Iowa Cash Rents Set Records

Average Iowa Cash Rent Sets Record in 2023 at $279 Per Acre

Katie Micik Dehlinger
By  Katie Micik Dehlinger , Farm Business Editor
The average cash rental rate in Iowa hit $279 per acre in 2023, surpassing the 2013 high of $270 per acre. It's a 9% increase over 2022 rates. (Chart courtesy of Iowa State University Extension)

MT. JULIET, Tenn. (DTN) -- The average cash rental rate for Iowa farmland climbed 9% in 2023 to $279 per acre, according to an annual survey conducted by Iowa State University Extension.

It sets a new record, besting 2013's $270 per acre average rent. The survey asked Iowa farmers, landowners, bankers, professional farm managers and others for their best judgment on typical cash rental rates for high, medium and low-quality cropland in their counties, as well as rent estimates for land in hay, oat and pasture. It doesn't ask about rents for individual farms.

"There was considerable variability across counties in year-to-year changes, as is typical of survey data, but 91 out of the 99 Iowa counties experienced increases in average rents for corn and soybeans," ISU extension economist Alejandro Plastina wrote. "Only Des Moines, Jefferson, Lucas, Muscatine, Van Buren, Wapello, Warren, and Woodbury Counties experienced declines in their overall average cash rents."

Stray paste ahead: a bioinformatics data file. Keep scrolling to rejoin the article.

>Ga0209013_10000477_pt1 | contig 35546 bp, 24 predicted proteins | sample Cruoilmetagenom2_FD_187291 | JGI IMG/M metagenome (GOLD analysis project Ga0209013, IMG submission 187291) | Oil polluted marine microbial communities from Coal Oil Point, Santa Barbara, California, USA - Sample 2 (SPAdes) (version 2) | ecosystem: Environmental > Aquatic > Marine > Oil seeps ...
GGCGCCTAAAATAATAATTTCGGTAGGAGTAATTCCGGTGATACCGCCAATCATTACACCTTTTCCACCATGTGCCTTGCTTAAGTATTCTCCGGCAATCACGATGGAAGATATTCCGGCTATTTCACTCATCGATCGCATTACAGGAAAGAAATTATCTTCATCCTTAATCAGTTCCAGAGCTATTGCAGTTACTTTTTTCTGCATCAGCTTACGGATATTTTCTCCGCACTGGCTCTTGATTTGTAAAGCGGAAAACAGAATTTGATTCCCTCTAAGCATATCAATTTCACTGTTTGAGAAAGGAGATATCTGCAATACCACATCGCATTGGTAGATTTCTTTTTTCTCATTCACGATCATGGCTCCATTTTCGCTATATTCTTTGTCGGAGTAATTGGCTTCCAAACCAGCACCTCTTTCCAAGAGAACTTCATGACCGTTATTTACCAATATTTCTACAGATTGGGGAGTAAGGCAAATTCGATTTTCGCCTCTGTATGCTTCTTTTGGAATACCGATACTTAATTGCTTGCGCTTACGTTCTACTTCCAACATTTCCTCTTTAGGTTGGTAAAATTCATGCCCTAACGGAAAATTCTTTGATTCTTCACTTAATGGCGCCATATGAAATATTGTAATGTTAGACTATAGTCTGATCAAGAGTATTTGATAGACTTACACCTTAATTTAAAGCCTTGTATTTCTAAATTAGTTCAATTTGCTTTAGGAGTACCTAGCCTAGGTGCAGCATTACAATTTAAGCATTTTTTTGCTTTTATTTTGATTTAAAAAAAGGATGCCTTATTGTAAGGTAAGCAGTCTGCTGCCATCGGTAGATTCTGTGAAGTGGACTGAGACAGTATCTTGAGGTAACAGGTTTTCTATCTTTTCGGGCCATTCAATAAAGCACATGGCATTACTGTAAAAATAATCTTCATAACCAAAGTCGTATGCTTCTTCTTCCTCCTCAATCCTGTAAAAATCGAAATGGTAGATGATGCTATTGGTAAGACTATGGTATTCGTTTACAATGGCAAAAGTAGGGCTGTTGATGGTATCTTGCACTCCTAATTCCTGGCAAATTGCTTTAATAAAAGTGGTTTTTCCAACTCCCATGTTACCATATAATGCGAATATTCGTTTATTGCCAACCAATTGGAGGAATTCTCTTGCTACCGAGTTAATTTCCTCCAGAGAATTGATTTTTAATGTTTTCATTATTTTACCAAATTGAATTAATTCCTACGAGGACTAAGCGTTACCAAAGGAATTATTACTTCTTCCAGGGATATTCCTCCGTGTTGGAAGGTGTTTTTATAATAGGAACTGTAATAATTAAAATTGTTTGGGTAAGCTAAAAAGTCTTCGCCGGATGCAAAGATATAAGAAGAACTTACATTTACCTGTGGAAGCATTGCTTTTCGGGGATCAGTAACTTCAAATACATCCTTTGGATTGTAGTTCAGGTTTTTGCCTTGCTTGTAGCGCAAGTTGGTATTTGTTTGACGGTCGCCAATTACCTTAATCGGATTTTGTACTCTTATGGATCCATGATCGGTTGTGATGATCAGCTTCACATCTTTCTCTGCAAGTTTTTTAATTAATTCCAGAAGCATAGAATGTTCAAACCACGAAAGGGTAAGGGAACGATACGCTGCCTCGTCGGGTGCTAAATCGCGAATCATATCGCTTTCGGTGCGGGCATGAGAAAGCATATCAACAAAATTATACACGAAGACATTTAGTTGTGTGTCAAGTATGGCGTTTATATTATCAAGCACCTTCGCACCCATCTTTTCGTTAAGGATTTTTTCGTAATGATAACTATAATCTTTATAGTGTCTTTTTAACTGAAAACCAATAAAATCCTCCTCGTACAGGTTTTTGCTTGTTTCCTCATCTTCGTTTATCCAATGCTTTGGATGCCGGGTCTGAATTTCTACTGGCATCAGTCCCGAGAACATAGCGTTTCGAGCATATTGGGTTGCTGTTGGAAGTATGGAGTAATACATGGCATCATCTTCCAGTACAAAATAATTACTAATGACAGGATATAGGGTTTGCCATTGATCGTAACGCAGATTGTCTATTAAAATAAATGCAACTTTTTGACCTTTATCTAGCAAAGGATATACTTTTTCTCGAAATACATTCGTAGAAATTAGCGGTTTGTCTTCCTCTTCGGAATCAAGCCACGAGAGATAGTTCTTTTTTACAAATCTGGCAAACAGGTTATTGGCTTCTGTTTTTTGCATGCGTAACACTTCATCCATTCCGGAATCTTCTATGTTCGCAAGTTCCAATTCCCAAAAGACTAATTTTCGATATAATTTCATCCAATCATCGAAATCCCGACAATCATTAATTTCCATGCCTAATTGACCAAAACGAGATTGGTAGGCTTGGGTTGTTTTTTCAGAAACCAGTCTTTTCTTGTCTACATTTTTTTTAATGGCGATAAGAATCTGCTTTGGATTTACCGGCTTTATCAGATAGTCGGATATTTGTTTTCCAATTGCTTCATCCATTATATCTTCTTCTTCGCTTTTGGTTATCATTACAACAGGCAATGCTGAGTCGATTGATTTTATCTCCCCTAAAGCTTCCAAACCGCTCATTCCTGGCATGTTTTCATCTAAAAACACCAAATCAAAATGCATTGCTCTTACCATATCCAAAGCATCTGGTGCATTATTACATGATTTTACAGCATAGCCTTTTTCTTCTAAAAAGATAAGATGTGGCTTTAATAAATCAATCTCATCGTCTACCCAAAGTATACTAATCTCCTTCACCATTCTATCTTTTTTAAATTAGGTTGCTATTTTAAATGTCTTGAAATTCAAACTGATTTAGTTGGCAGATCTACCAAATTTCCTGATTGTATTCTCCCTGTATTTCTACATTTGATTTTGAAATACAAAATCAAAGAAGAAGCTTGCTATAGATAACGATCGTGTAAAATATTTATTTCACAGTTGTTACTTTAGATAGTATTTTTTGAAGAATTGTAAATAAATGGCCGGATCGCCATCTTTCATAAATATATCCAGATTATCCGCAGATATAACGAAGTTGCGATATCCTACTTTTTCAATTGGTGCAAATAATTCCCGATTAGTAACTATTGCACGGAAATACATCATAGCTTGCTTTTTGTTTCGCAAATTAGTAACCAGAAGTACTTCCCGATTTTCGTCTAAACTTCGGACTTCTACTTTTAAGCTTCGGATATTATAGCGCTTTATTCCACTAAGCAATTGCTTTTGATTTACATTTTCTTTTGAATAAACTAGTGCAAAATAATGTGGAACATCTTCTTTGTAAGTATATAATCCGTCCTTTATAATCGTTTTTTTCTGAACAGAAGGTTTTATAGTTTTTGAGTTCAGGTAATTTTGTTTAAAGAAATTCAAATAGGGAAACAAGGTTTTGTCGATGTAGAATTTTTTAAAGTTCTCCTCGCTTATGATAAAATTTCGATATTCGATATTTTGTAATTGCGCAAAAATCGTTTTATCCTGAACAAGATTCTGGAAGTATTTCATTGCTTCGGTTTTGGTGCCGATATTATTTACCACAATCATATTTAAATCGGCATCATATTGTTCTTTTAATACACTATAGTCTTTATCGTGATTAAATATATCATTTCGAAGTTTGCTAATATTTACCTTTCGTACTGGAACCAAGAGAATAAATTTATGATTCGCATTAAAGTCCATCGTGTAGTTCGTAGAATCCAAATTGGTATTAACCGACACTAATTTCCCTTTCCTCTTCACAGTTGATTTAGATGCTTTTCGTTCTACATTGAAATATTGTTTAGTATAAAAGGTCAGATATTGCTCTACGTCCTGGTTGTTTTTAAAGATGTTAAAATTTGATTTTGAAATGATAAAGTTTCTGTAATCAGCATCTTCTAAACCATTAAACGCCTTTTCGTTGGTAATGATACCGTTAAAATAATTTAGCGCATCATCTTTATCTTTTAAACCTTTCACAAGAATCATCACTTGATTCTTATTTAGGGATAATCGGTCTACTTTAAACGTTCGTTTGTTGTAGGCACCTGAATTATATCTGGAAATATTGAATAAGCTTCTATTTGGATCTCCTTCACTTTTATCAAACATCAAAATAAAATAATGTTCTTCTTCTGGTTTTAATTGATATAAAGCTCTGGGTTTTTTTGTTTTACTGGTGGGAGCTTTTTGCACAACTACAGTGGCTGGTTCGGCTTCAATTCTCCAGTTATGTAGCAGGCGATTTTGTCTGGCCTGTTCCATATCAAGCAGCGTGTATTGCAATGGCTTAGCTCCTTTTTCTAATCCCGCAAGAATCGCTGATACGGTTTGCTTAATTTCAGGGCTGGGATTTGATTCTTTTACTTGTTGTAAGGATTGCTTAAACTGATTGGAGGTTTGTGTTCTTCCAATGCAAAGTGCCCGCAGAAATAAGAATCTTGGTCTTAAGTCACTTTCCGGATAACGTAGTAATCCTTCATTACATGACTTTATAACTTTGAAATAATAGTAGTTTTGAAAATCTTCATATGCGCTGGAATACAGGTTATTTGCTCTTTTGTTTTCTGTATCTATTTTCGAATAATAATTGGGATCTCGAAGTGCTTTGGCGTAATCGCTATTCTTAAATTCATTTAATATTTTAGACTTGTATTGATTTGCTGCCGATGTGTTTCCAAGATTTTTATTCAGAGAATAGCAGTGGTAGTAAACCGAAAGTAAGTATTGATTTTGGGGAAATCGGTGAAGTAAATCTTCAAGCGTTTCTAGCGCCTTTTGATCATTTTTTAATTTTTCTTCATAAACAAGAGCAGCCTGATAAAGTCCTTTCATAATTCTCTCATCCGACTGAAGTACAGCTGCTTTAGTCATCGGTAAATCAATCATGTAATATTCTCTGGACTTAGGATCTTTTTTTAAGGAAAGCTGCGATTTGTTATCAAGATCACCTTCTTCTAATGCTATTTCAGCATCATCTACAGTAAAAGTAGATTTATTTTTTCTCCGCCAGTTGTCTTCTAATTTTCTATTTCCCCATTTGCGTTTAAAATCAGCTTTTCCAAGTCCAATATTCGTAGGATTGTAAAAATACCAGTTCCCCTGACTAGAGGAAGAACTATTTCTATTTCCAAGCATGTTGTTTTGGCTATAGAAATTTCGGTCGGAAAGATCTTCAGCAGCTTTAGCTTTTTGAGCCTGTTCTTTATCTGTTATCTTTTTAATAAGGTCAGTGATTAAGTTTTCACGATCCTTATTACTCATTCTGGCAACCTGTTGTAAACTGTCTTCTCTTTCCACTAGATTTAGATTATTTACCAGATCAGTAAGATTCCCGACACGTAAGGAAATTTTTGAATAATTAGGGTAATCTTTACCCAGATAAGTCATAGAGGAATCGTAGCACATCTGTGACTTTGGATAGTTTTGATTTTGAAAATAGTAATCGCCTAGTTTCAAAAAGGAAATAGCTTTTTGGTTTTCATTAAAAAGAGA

Since 2021, cash rental rates in Iowa increased by a cumulative 20%.

The survey also found that average rents increased proportionally to land quality. Rent for high quality land increased 11.1% to $297 per acre; medium quality, 8.6% to $255 per acre; and low quality, 6% to $217 per acre.

Cash rental rates have jumped significantly alongside land values in the past couple of years, but potential headwinds could slow growth into 2024.

"Lower projected crop prices, along with sustained input inflation in 2024 would result in lower net farm income and put downward pressure on cash rents," Plastina wrote.

He also noted that landowners consider the return on their farmland investment when setting rents. Since the 1990s, landowners have accepted lower returns, which averaged about 3% from 2010 to 2020. In 2021 and 2022, that dropped closer to 2%.

"Although this ratio does not measure net returns to land because ownership costs (such as real estate taxes, maintenance and repairs, etc.) are not considered in its calculation, it suggests that landowners will likely be reticent to accept lower cash rents in the future unless land values decline or stagnate," Plastina said.

According to the REALTORS Land Institute, Iowa farmland values increased by less than 1% from September 2022 to March 2023, which could curtail the growth of cash rent rates in 2024. "However, in a scenario of high interest rates to curtail inflationary risks, the opportunity cost to hold farmland as an investment vehicle remains elevated."

You can view the entire report, which includes average cash rental rates by district, here:…

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Katie Dehlinger